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schema:description"v. 1. The fall of Robespierre -- Poems -- "Julia was blest with beauty, wit, and grace" -- " ... I yet remain" -- To the Rev. W.J. Hort -- To Charles Lamb -- To the nightingale -- To Sara -- To Joseph Cottle -- Casimir -- Darwiniana -- "The early year's fast-flying vapours stray" -- Count Rumford's essays -- Epigrams -- On a late marriage between an old maid and a French Petit Maitre -- On an amorous doctor -- "There comes from Avaro's grave" -- "Last Monday all the papers said" -- To a primrose, (the first seen in the season) -- On the christening of a friend's child -- Epigram, "Hoarse Maevius reads his hobbling verse" -- Inscription by the Rev. W.L. Bowles, in Nether Stowey Church -- Translation -- Introduction to the tale of the dark ladie -- Epilogue to the rash conjuror -- Psyche -- Complaint -- Reproof -- An ode to the rain -- Translation of a passage in Ottfried's metrical paraphrase of the Gospels -- Israel's lament on the death of the Princess Charlotte of Wales -- Sentimental -- The alternative -- The exchange -- What is life? -- Inscription for a time-piece -- A course of lectures -- Prospectus -- General character of the Gothic mind in the Middle Ages -- General character of the Gothic literature and art -- The troubadours, Boccaccio, Petrarch, Pulci, Chaucer, Spenser -- Ben Jonson, Beaumont and Fletcher, and Massinger -- Don Quixote. Cervantes -- On the distinctions of the witty, the droll, the odd, and the humorous ; the nature and constituents of humour ; Rabelais, Swift, Sterne -- Donne, Dante, Milton, Paradise Lost -- Asiatic and Greek mythologies, Robinson Crusoe, use of works of imagination in education -- Dreams, apparitions, alchemists, personality of the evil being, bodily identity -- On poesy or art -- On style -- Notes on Sir Thomas Browne's Religio Medici -- Notes on Junius -- Notes on Barclay's Argenis -- Note on Casaubon's Persius -- Notes on Chapman's Homer -- Note in Baxter's life of himself -- Fragment of an essay on taste -- Fragment of an essay on beauty -- Poems and poetical fragments -- Omniana -- The French decade -- Ride and tie -- Jeremy Taylor -- Criticism -- Public instruction -- Picturesque words -- Toleration -- War -- Parodies -- M. Dupuis -- Origin of the worship of Hymen -- Egotism -- Cap of liberty -- Bulls -- Wise ignorance -- Rouge -- Hasty words -- Motives and impulses -- Inward blindness -- The vices of slaves no excuse for slavery -- Circulation of the blood -- Periturae Parcere Chartae -- To have and to be -- Party passion -- Goodness of heart indispensable to a man of genius -- Milton and Ben Jonson -- Statistics -- Magnanimity -- Negroes and narcissuses -- An anecdote -- The Pharos at Alexandria -- Sense and common sense -- Toleration -- Hint for a new species of history -- Text sparring -- Pelagianism -- The soul and its organs of sense -- Sir George Etherege, &c. -- Evidence -- Force of habit -- Phoenix -- Memory and recollection -- Aliquid ex Nihilo -- Brevity of the Greek and English compared -- The will and the deed -- The will for the deed -- Sincerity -- Truth and falsehood -- Religious ceremonies -- Association -- Curiosity -- New truths -- Vicious pleasures -- Meriting heaven -- Dust to dust -- Human countenance -- Lie useful to truth -- Science in Roman Catholic states -- Voluntary belief -- Amanda -- Hymen's torch -- Youth and age -- December morning -- Archbishop Leighton -- Christian honesty -- Inscription on a clock in Cheapside -- Rationalism is not reason -- Inconsistency -- Hope in humanity -- Self-love in religion -- Limitation of love of poetry -- Humility of the amiable -- Temper in argument -- Patriarchal government -- Callous self-conceit -- A librarian -- Trimming -- Death -- Love an act of the will -- Wedded union -- Difference between Hobbes and Spinosa -- The end may justify the means -- Negative thought -- Man's return to heaven -- Young prodigies -- Welch names -- German language -- The universe -- Harberous -- An admonition -- To thee Cherubim and Seraphim continually do cry -- Definition of miracle -- Death, and grounds of belief in a future state -- Hatred of injustice -- Religion -- The Apostles' Creed -- A good heart -- Evidences of Christianity -- Confessio Fidei."@en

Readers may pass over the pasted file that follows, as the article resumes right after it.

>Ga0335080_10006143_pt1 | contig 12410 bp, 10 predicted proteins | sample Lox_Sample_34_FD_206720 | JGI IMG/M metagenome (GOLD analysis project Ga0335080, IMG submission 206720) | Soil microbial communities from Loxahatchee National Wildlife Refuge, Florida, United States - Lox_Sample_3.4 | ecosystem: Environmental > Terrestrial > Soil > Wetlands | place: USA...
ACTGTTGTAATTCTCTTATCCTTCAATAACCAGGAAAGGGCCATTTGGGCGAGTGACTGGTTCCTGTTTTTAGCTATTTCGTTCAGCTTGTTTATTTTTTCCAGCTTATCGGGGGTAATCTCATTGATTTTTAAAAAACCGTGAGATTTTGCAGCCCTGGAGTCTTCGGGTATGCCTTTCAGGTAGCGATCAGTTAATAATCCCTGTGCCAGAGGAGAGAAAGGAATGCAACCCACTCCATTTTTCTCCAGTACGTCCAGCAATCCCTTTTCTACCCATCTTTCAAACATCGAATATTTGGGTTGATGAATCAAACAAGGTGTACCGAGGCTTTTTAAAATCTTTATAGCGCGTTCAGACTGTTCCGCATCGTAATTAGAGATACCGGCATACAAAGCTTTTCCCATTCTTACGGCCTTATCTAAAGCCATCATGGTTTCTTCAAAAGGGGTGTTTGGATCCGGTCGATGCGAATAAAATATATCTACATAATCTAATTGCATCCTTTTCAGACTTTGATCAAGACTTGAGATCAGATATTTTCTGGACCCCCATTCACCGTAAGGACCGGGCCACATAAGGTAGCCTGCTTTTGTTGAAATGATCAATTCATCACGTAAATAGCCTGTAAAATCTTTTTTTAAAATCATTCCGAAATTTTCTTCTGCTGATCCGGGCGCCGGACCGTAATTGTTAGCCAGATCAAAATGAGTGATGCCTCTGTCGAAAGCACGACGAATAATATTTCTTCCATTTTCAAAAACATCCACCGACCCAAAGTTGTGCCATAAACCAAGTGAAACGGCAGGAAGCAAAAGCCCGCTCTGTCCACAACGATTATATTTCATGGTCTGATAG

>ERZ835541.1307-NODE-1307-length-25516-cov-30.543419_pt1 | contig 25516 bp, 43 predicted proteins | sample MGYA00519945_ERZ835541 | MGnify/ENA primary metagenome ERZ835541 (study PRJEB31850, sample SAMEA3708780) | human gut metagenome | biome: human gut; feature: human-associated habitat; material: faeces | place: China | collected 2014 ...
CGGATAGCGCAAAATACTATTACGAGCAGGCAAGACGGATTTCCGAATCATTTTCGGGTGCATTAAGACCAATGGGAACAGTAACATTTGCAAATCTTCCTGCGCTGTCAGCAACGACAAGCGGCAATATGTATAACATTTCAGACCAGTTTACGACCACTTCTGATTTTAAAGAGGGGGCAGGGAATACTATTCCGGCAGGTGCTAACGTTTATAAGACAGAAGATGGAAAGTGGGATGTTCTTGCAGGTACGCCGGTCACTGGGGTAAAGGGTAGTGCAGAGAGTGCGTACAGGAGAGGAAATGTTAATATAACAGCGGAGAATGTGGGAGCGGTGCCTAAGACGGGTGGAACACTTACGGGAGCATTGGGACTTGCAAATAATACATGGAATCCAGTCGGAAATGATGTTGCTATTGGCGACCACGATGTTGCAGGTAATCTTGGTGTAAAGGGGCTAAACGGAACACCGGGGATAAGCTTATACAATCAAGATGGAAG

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schema:description"v. 3. Formula Fidei de SS. Trinitate -- Nightly prayer -- Notes on the Book of common prayer -- Notes on Hooker -- Notes on Field -- Notes on Donne -- Notes on Henry More -- Notes on Heinrichs -- Notes on Hacket -- Notes on Jeremy Taylor -- Notes on The pilgrim's progress -- Notes on John Smith -- Letter to a godchild."@en
schema:description"v. 4. Notes on Luther -- Notes on St. Theresa -- Notes on Bedell -- Notes on Baxter -- Notes on Leighton -- Notes on Sherlock -- Notes on Waterland -- Notes on Skelton -- Notes on Andrew Fuller -- Notes on Whitaker -- Notes on Oxlee -- Notes on A barrister's hints -- Notes on Davison -- Notes on Irving -- Notes on Noble -- Essay on faith."@en